Socially responsible investing

In 1970, future Nobel laureate Milton Friedman published an essay in the New York Times Magazine entitled "The Social Responsibility of Business is to Increase its Profits."

Professor Friedman's arguments are notable not only because of his masterful exposition of the problems arising from calls for greater "social responsibility" from "the soulless corporation," but also because the 1970s concept of demanding "social responsibility" from corporations has enjoyed a resurgence of late.

Many big corporations mention "social responsibility" prominently on their websites -- ironically, General Motors (which was mentioned in Milt Friedman's original article as being under pressure in this area), is one of them.* In fact, their corporate mission statement, quoted in many places on the web, begins with the declaration that "GM is a multinational corporation, engaged in socially-responsible operations, worldwide."

It should go without saying that their focus appears to have been in the wrong place and that their current condition may be all the evidence needed to support Professor Friedman's argument.

Professor Friedman's essay demonstrates that this idea of pressuring corporations for "social responsibility" beyond their mission of earning profits for their owners is not only detrimental but actually immoral.

He explains that when a corporate executive takes actions mandated by "social responsibility" rather than maximizing profits, he is actually "spending someone else's money for a general social interest." By reducing returns to stockholders, he notes, the corporation is in effect giving their money to some other cause. Instead, the corporation should focus on making money and allowing its shareholders and employees to spend the profits on social causes which they determine themselves. For example, Bill Gates is now able to be one of the most charitable individuals in the world because his Microsoft Corporation* made so much money for him.

Far from being immoral, the goal of making profits is actually profoundly moral. George Gilder explains this idea as only he can in this recent clip from a question-and-answer session. In that clip, he says:

"I believe profit in moral terms represents the index of altruism of an investment. Profit's often seen as a reflection of greed -- I think that's complete nonsense. When you think of what a profit is, it's the difference between the value of a good or service to the people who produced it, and the value to their customers. So it reflects the degree to which a particular enterprise understands the real needs of their customers -- it's an index of the altruism, the index of the orientation toward the needs of others of a particular business venture."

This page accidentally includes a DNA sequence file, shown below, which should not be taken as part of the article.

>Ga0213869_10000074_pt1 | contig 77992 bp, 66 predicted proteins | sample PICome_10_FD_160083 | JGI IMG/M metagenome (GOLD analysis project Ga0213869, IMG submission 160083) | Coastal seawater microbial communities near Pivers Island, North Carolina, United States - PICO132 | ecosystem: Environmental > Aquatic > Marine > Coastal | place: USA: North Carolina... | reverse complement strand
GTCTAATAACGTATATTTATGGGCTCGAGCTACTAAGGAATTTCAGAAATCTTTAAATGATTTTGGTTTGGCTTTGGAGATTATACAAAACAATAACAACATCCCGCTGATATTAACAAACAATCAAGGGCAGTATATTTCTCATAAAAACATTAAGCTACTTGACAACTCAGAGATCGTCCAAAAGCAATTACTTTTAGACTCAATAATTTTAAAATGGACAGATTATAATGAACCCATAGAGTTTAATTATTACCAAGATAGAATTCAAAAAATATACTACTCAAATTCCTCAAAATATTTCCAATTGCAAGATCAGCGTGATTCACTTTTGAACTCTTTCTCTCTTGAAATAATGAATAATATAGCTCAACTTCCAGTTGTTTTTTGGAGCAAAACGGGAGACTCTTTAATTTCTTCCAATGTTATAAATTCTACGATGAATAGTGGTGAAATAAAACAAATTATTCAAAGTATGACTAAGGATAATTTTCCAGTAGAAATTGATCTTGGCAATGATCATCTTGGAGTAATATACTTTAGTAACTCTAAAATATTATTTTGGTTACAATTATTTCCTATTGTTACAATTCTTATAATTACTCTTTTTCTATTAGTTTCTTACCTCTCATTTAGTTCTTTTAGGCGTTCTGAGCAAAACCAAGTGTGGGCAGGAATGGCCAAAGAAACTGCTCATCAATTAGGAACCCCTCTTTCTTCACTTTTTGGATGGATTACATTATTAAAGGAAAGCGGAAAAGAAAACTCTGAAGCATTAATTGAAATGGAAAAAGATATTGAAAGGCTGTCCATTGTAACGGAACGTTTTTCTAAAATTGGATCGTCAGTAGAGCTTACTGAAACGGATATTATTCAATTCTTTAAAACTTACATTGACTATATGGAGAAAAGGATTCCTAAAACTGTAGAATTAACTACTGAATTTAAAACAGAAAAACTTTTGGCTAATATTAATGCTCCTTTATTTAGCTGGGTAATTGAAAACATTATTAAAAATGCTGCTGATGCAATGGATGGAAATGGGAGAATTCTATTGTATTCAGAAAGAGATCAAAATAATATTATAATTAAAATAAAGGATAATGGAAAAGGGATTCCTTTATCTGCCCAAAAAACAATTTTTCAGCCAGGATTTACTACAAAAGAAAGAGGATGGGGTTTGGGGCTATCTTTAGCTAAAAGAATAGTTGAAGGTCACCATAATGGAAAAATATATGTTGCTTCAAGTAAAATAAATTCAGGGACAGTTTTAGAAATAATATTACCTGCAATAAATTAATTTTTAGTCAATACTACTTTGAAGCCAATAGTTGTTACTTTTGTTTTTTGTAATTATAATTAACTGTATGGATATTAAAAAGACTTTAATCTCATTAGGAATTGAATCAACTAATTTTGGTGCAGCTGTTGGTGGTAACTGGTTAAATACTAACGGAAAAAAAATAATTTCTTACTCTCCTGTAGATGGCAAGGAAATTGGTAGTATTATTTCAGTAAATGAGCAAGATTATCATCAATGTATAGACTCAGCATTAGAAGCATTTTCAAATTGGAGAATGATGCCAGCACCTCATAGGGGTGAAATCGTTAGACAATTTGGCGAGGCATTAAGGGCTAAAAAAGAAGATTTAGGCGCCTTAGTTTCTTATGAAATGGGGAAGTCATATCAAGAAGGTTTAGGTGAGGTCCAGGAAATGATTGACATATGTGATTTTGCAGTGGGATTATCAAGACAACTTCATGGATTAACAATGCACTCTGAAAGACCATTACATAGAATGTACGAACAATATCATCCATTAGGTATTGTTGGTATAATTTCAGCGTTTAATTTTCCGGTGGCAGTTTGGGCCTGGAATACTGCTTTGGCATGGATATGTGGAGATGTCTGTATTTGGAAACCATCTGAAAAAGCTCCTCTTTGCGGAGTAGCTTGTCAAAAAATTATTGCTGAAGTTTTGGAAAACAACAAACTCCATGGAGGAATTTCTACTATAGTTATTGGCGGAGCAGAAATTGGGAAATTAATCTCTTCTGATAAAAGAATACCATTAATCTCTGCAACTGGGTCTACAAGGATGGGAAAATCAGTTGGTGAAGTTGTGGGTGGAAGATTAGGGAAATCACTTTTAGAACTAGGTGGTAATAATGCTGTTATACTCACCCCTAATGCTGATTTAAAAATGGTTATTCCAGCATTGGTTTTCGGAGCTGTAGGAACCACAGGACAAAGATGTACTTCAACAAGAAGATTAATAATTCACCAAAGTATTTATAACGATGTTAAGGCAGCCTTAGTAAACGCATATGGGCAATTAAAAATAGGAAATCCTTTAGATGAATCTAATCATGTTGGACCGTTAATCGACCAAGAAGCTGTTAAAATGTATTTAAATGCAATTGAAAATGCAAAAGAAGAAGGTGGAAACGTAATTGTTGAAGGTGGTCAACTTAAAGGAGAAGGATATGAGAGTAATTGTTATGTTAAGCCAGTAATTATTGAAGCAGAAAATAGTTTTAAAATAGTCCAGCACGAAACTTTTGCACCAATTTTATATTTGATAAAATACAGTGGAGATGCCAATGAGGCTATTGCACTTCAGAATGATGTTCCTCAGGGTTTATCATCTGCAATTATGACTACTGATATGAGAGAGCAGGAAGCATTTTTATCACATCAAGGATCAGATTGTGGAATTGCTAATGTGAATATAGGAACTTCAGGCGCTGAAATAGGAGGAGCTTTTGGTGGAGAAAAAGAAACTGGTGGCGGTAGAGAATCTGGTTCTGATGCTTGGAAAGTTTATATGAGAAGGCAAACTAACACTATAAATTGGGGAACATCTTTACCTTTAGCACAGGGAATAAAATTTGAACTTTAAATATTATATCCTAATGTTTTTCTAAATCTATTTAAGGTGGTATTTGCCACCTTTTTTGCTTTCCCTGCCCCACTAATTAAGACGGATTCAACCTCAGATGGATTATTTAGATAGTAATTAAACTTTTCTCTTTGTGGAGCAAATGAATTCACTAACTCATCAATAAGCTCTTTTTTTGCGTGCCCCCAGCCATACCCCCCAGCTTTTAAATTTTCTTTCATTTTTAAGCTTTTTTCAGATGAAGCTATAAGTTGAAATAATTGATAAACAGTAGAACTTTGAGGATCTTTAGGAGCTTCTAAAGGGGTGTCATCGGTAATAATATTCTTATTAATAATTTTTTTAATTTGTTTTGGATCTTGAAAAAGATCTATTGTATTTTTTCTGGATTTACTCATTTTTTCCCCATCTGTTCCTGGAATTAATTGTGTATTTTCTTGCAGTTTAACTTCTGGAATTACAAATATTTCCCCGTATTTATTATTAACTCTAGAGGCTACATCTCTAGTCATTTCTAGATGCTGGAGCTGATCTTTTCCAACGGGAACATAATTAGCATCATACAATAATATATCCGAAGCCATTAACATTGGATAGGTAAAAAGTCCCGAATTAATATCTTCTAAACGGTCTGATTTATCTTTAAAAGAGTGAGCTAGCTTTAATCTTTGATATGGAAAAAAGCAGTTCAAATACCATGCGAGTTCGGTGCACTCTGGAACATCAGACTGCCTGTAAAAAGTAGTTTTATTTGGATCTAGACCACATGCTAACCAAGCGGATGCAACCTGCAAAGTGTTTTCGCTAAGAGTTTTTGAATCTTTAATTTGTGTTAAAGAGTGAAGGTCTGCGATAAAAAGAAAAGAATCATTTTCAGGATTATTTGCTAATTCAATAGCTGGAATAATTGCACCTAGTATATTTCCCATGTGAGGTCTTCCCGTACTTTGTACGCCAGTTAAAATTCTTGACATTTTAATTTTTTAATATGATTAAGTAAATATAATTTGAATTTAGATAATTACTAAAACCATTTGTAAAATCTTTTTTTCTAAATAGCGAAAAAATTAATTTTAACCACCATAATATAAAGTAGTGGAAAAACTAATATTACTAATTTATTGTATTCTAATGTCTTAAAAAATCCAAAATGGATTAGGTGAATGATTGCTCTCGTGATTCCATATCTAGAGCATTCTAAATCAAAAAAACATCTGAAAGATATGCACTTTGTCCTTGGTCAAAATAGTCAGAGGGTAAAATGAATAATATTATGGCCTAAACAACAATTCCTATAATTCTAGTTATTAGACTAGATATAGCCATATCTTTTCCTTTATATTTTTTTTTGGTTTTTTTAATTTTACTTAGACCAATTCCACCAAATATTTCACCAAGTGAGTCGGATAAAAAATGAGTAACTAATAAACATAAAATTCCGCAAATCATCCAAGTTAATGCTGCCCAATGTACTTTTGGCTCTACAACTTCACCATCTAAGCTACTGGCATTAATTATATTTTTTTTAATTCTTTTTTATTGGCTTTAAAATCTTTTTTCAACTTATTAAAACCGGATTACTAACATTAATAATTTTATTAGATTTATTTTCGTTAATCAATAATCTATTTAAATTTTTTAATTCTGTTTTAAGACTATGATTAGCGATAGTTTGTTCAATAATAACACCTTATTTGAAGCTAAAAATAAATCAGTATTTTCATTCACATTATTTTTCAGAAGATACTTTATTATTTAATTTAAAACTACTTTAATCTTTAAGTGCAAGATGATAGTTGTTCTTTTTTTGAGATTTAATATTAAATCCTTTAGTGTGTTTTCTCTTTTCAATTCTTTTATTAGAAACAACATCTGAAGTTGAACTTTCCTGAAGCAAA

It bears noting that pressuring business to pursue "socially responsible" goals actually turns out to be morally questionable -- in that it asks them to take money from some groups and give it to others, without the same kind of popular representation and checks and balances that the founders of the United States of America declared to be inalienable human rights -- while allowing corporations to pursue profits by maximizing the value that they provide to the needs of their customers actually turns out to be morally altruistic.

To bring this discussion back to an investing perspective, it is noteworthy that there are now dozens of investment firms and fund companies that offer "socially responsible" investing. We would advise all investors to pursue morally responsible investing: by investing their capital in companies that are making above-average profits, and that appear to be in a position to continue doing so.

* The principals of Taylor Frigon Capital Management do not own securities issued by General Motors (GM) or Microsoft Corporation (MSFT).

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For later posts on this same subject, see also:

1 comment:

  1. Great stuff. I wrote my philosophy course paper at the Air Force Academy on this very article in 1985. As I remember it, the logic portion was tough to construct, if only because claiming a transcendent moral ethic without implying a transcendent moral God proved to be impossible. I.e., moral laws are not self creating, but ultimately come from a source greater than finite humans; if that source is finite, then it also had a precedent, back to an infinite source (the axiological argument: moral law implies a Moral Law Giver).

    The Friedman article is as timely now as it was then. The idea that being "socially responsible with other people's money" is just rank stealing resonated with cadets who had been trained under an honor code to not lie, steal or cheat. Also, that we appreciated the idea of checks and balances to prevent tyranny and check power had no small influence on its reception. Thanks for the post!